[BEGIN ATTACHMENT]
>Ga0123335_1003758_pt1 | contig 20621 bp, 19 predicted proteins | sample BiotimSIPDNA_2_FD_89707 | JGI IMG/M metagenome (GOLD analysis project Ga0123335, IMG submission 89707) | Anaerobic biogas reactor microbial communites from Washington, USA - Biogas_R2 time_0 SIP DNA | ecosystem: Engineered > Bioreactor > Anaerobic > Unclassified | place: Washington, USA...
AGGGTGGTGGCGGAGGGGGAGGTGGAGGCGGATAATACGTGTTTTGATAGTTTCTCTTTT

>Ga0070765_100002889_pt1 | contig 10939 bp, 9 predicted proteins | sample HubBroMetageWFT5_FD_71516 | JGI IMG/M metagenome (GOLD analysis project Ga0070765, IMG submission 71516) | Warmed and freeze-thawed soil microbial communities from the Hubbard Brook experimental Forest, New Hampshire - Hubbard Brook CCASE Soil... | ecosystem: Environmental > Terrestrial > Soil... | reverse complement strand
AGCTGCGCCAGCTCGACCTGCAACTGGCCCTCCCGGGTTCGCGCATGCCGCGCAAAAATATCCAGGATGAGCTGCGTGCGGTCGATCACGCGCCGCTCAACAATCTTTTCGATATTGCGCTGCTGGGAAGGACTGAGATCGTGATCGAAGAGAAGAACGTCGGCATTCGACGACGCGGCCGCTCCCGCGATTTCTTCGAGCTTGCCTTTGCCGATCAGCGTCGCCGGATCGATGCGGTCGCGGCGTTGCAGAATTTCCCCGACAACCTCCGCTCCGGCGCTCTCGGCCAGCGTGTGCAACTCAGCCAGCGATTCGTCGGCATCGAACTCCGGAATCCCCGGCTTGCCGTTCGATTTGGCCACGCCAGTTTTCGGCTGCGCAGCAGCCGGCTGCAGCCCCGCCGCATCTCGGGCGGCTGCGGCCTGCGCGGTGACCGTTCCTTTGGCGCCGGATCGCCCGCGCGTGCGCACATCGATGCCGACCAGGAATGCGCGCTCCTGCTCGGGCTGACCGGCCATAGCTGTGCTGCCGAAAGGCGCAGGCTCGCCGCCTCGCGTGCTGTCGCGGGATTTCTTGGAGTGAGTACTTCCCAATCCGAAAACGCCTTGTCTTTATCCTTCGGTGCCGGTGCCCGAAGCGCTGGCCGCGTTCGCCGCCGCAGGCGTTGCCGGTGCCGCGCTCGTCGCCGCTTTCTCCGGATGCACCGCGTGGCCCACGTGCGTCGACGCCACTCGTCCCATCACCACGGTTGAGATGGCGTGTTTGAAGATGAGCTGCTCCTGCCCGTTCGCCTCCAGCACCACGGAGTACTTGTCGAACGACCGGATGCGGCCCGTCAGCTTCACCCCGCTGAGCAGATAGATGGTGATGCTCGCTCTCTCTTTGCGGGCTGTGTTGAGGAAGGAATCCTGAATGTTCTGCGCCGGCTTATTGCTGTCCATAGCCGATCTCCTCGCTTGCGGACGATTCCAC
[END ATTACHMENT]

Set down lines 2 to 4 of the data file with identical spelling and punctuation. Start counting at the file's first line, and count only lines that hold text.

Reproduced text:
AGGGTGGTGGCGGAGGGGGAGGTGGAGGCGGATAATACGTGTTTTGATAGTTTCTCTTTT

>Ga0070765_100002889_pt1 | contig 10939 bp, 9 predicted proteins | sample HubBroMetageWFT5_FD_71516 | JGI IMG/M metagenome (GOLD analysis project Ga0070765, IMG submission 71516) | Warmed and freeze-thawed soil microbial communities from the Hubbard Brook experimental Forest, New Hampshire - Hubbard Brook CCASE Soil... | ecosystem: Environmental > Terrestrial > Soil... | reverse complement strand
AGCTGCGCCAGCTCGACCTGCAACTGGCCCTCCCGGGTTCGCGCATGCCGCGCAAAAATATCCAGGATGAGCTGCGTGCGGTCGATCACGCGCCGCTCAACAATCTTTTCGATATTGCGCTGCTGGGAAGGACTGAGATCGTGATCGAAGAGAAGAACGTCGGCATTCGACGACGCGGCCGCTCCCGCGATTTCTTCGAGCTTGCCTTTGCCGATCAGCGTCGCCGGATCGATGCGGTCGCGGCGTTGCAGAATTTCCCCGACAACCTCCGCTCCGGCGCTCTCGGCCAGCGTGTGCAACTCAGCCAGCGATTCGTCGGCATCGAACTCCGGAATCCCCGGCTTGCCGTTCGATTTGGCCACGCCAGTTTTCGGCTGCGCAGCAGCCGGCTGCAGCCCCGCCGCATCTCGGGCGGCTGCGGCCTGCGCGGTGACCGTTCCTTTGGCGCCGGATCGCCCGCGCGTGCGCACATCGATGCCGACCAGGAATGCGCGCTCCTGCTCGGGCTGACCGGCCATAGCTGTGCTGCCGAAAGGCGCAGGCTCGCCGCCTCGCGTGCTGTCGCGGGATTTCTTGGAGTGAGTACTTCCCAATCCGAAAACGCCTTGTCTTTATCCTTCGGTGCCGGTGCCCGAAGCGCTGGCCGCGTTCGCCGCCGCAGGCGTTGCCGGTGCCGCGCTCGTCGCCGCTTTCTCCGGATGCACCGCGTGGCCCACGTGCGTCGACGCCACTCGTCCCATCACCACGGTTGAGATGGCGTGTTTGAAGATGAGCTGCTCCTGCCCGTTCGCCTCCAGCACCACGGAGTACTTGTCGAACGACCGGATGCGGCCCGTCAGCTTCACCCCGCTGAGCAGATAGATGGTGATGCTCGCTCTCTCTTTGCGGGCTGTGTTGAGGAAGGAATCCTGAATGTTCTGCGCCGGCTTATTGCTGTCCATAGCCGATCTCCTCGCTTGCGGACGATTCCAC